Mario Draghi’s stimulus pledge didn’t convince investors for long. Exactly one month since the European Central Bank president told his global peers he was ready to act to avert deflation in the euro area, bets on consumer prices have collapsed. Even after surprise interest-rate cuts and an asset-purchase program, inflation expectations fell to an almost four-year low and business surveys this week may show a faltering economy.
Investors are speculating that Draghi, who speaks in Brussels today, is running out of options to revive the stalled recovery as confidence wanes and governments drag their feet on structural reforms. His appearance at the European Parliament could offer a glimpse into his thinking on current stimulus, and whether he’ll step up to large-scale quantitative easing.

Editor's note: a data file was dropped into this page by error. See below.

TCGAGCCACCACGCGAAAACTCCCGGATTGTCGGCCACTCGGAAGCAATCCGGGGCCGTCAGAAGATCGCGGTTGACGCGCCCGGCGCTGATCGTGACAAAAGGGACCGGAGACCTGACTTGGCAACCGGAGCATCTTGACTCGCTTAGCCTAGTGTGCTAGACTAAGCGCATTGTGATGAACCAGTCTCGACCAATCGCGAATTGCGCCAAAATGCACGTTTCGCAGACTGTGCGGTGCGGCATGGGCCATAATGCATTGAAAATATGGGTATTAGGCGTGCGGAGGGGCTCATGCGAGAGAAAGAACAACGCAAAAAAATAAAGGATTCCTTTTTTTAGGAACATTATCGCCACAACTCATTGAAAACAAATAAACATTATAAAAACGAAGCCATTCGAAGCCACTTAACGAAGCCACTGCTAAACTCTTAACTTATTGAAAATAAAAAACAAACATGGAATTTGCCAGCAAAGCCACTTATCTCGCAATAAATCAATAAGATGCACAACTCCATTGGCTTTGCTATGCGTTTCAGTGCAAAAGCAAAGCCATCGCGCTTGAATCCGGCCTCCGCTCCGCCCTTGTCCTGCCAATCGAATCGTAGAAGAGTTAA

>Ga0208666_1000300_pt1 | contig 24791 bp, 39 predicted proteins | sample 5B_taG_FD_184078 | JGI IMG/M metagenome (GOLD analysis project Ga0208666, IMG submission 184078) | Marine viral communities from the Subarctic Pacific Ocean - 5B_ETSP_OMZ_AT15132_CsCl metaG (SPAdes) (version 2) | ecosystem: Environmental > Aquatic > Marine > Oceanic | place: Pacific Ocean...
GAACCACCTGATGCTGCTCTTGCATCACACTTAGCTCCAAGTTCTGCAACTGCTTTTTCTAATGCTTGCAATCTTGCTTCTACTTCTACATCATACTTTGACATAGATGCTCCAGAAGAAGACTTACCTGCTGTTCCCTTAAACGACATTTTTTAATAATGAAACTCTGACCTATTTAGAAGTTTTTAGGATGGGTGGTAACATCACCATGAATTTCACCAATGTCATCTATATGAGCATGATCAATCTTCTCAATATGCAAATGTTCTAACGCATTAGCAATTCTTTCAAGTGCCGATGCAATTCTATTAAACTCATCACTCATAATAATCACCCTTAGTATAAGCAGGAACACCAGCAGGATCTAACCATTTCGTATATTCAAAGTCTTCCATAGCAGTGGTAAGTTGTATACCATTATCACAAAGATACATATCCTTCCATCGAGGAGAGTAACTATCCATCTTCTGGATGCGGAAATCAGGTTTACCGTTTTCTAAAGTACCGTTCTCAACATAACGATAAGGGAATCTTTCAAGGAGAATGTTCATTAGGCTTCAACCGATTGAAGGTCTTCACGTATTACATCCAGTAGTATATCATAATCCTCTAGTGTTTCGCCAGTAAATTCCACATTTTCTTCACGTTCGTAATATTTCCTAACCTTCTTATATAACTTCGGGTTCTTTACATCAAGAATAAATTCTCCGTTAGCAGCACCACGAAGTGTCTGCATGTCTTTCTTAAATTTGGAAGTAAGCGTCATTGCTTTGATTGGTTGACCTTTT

“The recent drop in inflation expectations is a direct credibility challenge to the ECB which Draghi will need to address,” said Lena Komileva, chief economist at G Plus Economics Ltd. in London. “The markets are starting to price in a euro-area economic malaise and the stimulus the ECB has provided may prove inadequate.”